RFA revelations divide parties

Federal and state governments have legal and political concerns about extending Regional Forest Agreements (RFAs) based on badly outdated science, now over 20 years old, according to reports in the Guardian’s excellent series on neglected environmental issues: ‘Our Wide Brown Land’.

The Guardian’s reports have exposed divisions between Labor and the Coalition with Labor’s Tony Burke and Joel Fitzgibbon committing to ‘proper, independent and full scientific assessments’ of RFA outcomes while Assistant Minister for Agriculture, Senator Anne Ruston is refusing to undertake or fund new assessments, claiming that existing information is more than adequate.

Our Wide Brown Land – links to individual logging reports or to the Guardian’s whole series.

The reports also reveal:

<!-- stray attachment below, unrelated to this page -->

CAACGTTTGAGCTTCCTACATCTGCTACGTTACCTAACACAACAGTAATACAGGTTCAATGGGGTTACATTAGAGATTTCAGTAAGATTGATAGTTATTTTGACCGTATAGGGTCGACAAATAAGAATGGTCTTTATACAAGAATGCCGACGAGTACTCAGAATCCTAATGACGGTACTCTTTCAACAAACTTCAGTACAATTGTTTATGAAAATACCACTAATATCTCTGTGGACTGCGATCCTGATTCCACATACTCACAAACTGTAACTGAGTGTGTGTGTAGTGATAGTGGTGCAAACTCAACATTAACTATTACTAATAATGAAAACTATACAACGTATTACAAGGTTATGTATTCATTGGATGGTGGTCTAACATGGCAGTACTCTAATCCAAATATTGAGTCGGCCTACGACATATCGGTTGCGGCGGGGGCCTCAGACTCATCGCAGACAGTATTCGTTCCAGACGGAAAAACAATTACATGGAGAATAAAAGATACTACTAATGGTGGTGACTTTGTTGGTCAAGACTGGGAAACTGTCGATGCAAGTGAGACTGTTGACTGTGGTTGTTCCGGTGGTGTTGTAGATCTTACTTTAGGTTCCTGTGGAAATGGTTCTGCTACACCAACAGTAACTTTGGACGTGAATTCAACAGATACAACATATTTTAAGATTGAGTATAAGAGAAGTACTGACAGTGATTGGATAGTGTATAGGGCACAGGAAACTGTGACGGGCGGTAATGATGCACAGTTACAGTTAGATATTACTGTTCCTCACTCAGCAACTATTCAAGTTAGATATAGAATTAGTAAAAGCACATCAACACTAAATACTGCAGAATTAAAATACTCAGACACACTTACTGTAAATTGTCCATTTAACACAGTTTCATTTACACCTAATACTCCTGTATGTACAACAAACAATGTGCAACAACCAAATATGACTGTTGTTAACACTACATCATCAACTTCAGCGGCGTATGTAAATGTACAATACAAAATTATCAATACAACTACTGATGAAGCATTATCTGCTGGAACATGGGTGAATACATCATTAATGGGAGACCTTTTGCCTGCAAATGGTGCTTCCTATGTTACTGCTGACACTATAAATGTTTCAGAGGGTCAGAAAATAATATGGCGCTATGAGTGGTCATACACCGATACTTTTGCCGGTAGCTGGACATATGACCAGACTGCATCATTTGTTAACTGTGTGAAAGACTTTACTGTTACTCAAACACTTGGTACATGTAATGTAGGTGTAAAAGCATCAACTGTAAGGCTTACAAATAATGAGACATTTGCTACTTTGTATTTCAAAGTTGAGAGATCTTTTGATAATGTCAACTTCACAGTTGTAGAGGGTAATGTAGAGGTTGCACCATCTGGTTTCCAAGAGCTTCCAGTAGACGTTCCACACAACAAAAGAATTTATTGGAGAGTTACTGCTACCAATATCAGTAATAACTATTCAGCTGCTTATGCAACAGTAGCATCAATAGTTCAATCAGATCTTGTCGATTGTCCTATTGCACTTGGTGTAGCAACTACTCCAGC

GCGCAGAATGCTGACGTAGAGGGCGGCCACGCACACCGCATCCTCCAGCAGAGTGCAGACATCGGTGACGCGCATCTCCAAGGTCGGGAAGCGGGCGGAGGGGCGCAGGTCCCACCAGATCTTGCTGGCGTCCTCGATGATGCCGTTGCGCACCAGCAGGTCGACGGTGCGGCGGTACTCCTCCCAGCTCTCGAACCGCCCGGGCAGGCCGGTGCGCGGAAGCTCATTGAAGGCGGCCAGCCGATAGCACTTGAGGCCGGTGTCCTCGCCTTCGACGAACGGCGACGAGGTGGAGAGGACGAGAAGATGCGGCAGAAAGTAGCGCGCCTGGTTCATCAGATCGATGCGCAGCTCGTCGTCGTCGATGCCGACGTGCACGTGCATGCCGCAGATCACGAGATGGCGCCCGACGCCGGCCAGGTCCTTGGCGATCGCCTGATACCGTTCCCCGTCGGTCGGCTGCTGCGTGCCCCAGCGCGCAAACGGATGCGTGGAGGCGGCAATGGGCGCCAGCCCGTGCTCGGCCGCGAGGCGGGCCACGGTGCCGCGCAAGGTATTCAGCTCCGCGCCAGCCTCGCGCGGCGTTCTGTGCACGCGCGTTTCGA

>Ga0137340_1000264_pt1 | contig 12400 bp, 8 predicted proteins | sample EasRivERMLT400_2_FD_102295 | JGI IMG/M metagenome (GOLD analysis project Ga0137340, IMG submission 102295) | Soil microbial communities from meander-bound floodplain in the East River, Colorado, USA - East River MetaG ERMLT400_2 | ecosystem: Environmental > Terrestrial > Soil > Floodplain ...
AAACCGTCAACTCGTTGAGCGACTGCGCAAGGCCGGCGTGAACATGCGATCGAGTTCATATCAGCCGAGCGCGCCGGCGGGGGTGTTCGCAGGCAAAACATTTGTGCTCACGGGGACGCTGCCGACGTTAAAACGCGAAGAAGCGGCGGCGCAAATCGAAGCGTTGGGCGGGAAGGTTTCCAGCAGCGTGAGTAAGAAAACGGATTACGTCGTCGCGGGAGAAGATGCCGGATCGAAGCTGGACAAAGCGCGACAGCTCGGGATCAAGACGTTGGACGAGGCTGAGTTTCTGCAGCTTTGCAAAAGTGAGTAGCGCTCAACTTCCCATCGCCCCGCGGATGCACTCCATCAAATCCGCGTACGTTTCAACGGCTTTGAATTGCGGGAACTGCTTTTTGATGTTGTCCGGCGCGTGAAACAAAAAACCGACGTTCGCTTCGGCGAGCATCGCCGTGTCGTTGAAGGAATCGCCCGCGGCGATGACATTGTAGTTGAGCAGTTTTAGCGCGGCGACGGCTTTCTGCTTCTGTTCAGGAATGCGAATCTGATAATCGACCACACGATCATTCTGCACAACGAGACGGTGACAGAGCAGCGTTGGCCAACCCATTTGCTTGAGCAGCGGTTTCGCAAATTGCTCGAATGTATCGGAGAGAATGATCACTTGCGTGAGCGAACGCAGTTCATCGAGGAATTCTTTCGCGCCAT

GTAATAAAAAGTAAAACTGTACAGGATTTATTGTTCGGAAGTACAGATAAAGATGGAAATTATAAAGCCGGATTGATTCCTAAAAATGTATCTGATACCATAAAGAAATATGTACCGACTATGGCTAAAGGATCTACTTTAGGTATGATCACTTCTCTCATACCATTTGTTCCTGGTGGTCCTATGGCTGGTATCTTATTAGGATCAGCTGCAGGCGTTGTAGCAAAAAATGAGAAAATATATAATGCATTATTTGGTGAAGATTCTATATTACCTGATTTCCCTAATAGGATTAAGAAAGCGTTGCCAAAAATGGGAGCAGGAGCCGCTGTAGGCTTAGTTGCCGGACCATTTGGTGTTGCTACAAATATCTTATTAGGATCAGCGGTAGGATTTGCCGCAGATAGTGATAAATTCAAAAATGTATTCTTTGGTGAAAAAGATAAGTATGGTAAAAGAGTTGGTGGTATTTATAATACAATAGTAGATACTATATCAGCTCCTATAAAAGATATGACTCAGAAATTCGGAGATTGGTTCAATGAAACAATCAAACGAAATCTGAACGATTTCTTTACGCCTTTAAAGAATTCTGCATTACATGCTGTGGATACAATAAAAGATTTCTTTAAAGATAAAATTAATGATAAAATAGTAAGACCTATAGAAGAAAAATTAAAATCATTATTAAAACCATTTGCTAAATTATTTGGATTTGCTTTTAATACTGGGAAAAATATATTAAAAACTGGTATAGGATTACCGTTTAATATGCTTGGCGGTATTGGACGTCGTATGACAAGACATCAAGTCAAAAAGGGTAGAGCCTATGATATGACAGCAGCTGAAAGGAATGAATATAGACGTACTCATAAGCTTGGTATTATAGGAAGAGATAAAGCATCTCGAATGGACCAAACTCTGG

• Victorian sawmillers are running out of timber and calling for parks and water catchments to be logged;
  • Tasmania lost a whopping $1.3 billion as a result of native forest logging under the RFA;
  • Senator Ruston is accusing environment groups of misleading the public when they make submissions to a public process;
  • she is also attacking scientists, accusing them of “trying to come up with inconveniently ill-informed and unfactually based misinformation because it suits their purposes”.

The chaos surrounding the expiry of Victoria’s Central Highlands and East Gippsland RFAs on 27 March and their two-minutes-to-midnight extension underscores that the whole system is spiralling out of control.

Under the extension, logging can continue unabated with minimal  protection for  threatened species and no moratorium to protect most forests of high value for communities, water, wildlife and climate.

Meanwhile the Possums case continues in the Federal Court and the Greens will move for an inquiry into destructive native forest logging and clearing  when the Senate resumes in May.

Our Wide Brown Land – link to individual logging reports or to the Guardian’s whole series.